Volume 4, Issue 2 (Spring 2013 -- 2013)                   BCN 2013, 4(2): 153-158 | Back to browse issues page

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Kakoolaki S, Selamoglu Z, Oguz T, Cakir O, Ciftci O, Ozdemir I. Role of Propolis on Oxidative Stress in Fish Brain. BCN. 2013; 4 (2) :153-158
URL: http://bcn.iums.ac.ir/article-1-363-en.html

Introduction: Cypermethrin causes its neurotoxic effect through voltage-dependent sodium channels and integral protein ATPases in the neuronal membrane. Brain and nerve damage are often associated with low residual level of pesticides. In vitro and in vivo studies have also shown that pesticides cause free radical-mediated tissue damage in brain. Propolis has antioxidant properties. The main chemical classes found in propolis are flavonoids and phenolics. Bioflavonoids are antioxidant molecules that play important roles in scavenging free radicals, which are produced in neurodegenerative diseases and aging.


To determine the protective role of propolis, rainbow trouts were treated with cypermethrin, followed by biochemical analyses of brain tissue. Fish were divided into four groups: control, propolis-treated, cypermethrin-treated, and cypermethrin+propolis-treated.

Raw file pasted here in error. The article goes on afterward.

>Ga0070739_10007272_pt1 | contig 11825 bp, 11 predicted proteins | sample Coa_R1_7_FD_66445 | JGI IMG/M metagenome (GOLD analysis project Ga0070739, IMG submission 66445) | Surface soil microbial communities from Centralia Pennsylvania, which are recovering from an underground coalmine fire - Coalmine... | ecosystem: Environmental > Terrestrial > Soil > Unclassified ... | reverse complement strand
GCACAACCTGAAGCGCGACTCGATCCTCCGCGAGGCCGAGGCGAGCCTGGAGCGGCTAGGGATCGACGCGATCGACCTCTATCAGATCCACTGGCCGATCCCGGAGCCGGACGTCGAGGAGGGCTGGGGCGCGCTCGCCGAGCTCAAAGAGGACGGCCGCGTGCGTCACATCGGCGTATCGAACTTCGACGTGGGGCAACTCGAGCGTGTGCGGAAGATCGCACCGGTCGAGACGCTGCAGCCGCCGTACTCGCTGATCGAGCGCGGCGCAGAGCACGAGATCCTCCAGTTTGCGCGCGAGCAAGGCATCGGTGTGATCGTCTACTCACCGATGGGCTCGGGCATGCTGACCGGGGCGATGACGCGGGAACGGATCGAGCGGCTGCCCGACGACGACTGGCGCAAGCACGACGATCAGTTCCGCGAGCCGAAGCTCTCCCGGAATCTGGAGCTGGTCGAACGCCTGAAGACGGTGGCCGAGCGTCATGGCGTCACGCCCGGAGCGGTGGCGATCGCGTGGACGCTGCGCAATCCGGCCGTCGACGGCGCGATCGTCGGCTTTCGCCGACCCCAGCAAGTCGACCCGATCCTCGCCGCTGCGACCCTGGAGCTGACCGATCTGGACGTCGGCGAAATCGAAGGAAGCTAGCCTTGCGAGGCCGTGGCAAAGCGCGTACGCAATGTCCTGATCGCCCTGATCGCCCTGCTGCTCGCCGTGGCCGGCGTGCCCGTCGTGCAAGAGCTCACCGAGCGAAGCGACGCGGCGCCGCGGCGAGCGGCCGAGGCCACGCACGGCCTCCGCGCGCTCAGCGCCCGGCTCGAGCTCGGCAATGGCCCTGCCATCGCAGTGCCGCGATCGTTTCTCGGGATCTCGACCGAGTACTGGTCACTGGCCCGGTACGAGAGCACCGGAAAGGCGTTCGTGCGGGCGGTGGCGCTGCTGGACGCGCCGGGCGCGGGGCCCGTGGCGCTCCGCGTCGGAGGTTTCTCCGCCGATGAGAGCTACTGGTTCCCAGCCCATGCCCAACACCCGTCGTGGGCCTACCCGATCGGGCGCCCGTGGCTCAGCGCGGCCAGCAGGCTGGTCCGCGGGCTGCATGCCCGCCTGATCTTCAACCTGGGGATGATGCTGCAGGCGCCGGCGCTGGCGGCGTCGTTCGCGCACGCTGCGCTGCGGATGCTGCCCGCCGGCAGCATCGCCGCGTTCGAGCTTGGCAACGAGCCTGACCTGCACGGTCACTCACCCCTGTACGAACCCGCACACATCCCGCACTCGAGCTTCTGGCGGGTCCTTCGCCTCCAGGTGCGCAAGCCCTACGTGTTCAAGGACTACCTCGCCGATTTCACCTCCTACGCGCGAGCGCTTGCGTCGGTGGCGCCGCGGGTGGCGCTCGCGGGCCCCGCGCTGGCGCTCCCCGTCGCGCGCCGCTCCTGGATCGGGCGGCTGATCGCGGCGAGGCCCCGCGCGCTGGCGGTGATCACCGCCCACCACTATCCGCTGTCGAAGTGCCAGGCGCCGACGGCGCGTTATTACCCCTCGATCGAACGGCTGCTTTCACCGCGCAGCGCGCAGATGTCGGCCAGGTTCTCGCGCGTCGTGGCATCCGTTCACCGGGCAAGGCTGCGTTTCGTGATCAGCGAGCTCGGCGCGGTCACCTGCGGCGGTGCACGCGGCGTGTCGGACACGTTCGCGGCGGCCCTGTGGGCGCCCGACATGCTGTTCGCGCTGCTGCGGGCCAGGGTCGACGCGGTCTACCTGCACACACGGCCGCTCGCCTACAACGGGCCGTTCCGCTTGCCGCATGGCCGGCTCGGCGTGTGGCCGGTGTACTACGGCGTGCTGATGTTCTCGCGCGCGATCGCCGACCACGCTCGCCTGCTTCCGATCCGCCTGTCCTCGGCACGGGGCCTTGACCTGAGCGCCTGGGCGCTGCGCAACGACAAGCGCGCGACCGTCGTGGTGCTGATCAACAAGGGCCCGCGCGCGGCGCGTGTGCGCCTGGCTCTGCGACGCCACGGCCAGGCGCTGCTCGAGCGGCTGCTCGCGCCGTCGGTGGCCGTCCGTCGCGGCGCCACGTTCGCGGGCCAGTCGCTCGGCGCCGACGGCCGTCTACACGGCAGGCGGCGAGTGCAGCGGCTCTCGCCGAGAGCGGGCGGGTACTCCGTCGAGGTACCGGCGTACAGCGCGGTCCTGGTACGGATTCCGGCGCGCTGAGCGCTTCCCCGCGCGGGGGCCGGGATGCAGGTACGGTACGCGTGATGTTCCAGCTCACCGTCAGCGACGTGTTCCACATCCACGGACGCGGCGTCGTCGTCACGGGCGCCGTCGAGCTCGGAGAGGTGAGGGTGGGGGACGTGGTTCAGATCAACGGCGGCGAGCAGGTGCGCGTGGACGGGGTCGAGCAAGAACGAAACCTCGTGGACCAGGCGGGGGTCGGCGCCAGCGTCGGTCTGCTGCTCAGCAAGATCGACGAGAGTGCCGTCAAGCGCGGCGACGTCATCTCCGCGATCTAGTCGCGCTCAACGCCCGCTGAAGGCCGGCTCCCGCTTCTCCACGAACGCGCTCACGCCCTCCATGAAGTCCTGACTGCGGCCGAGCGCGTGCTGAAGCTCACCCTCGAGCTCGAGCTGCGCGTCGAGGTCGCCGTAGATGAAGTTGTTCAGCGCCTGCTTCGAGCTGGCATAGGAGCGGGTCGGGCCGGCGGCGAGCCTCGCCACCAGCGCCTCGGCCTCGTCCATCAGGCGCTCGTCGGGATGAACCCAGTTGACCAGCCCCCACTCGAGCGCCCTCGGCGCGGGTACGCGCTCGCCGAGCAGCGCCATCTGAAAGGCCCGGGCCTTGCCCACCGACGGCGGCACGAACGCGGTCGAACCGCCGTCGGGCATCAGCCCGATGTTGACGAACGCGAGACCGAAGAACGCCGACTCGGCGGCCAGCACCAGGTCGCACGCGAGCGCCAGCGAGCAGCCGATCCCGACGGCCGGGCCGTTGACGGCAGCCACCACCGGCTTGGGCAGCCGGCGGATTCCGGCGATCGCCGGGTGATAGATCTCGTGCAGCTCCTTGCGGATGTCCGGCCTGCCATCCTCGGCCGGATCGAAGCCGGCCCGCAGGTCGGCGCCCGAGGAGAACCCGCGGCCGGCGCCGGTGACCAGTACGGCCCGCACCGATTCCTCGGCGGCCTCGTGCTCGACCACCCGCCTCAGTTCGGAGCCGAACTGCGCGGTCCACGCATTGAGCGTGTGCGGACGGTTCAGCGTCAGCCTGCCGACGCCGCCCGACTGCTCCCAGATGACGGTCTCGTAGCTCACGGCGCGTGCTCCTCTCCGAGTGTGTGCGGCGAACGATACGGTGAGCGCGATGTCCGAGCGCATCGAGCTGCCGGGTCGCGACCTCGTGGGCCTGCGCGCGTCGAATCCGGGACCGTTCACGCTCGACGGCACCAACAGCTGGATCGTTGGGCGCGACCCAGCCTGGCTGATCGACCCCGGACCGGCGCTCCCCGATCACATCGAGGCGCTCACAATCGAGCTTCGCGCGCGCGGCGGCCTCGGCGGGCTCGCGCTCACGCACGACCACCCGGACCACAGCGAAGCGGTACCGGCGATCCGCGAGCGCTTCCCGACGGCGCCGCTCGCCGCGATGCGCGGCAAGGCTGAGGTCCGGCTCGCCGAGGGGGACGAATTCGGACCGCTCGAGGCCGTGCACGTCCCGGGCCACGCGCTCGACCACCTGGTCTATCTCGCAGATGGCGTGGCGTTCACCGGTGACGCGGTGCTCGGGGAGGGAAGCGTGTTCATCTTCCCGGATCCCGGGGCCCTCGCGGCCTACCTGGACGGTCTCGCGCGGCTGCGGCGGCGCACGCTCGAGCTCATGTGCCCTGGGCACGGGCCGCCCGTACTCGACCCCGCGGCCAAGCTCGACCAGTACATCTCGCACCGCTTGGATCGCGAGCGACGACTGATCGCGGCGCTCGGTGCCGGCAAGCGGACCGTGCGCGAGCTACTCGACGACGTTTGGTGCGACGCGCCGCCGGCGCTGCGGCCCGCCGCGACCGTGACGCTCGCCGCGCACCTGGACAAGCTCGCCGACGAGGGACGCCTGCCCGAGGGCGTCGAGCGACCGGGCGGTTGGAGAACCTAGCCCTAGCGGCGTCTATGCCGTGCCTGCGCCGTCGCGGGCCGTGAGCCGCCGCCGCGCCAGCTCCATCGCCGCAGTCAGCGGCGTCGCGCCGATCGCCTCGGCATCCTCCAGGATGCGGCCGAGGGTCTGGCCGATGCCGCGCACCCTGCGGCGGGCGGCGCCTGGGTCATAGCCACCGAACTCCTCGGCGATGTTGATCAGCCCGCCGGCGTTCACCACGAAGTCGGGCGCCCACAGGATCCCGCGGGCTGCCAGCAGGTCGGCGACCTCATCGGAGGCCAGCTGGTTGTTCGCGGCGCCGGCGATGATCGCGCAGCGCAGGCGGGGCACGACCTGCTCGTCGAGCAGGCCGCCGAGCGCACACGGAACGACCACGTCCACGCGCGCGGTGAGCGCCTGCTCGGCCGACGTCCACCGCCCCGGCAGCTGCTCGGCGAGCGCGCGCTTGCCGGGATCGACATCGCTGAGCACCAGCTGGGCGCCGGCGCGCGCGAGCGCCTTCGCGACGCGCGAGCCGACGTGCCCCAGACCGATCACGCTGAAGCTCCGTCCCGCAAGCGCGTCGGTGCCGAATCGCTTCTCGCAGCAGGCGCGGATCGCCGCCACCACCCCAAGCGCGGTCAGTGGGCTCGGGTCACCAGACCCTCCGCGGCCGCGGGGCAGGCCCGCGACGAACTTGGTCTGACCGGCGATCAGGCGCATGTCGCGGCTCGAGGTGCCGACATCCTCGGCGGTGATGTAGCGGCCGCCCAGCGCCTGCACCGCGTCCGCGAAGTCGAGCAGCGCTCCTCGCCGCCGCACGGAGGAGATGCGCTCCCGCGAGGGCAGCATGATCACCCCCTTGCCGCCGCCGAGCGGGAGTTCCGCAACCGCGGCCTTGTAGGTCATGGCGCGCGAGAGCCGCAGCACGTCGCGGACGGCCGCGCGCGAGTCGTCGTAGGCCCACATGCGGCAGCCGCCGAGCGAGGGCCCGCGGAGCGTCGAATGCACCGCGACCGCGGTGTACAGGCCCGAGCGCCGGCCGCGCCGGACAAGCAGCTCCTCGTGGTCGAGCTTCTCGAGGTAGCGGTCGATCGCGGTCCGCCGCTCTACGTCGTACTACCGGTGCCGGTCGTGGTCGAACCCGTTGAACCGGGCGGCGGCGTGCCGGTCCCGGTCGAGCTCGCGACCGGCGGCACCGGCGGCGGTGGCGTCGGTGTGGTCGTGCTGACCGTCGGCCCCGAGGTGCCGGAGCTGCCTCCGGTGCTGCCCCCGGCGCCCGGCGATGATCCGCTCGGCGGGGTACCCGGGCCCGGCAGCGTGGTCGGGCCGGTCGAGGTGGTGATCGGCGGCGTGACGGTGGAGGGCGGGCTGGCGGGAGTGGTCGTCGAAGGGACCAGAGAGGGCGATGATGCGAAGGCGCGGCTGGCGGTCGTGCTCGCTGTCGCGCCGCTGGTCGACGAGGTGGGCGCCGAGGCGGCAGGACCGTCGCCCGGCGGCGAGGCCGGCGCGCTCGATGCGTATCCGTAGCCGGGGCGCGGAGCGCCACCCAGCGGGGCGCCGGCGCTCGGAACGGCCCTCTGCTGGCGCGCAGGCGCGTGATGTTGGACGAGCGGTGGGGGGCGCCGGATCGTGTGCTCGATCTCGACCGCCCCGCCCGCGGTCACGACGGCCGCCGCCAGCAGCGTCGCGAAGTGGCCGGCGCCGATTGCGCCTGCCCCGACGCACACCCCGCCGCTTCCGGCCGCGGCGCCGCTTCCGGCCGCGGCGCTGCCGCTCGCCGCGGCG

In fish brains, catalase (CAT) activity decreased (P≤0.001) and malondialdehyde (MDA) level increased (P≤0.001) in cypermethrin-treated group compared to control group. In cypermethrin + propolis-treated group CAT activity increased (P≤0.001) and MDA level decreased (P≤0.001) compared to cypermethrin group.


The results demonstrated that the negative effects, observed as a result of cypermethrin treatment, could be reversed by adding supplementary propolis. Propolis may improve some biochemical markers associated with oxidative stress in fish brain, after exposure to cypermethrin.

Type of Study: Original | Subject: Cellular and molecular Neuroscience
Received: 2013/03/28 | Accepted: 2013/08/23 | Published: 2013/08/23

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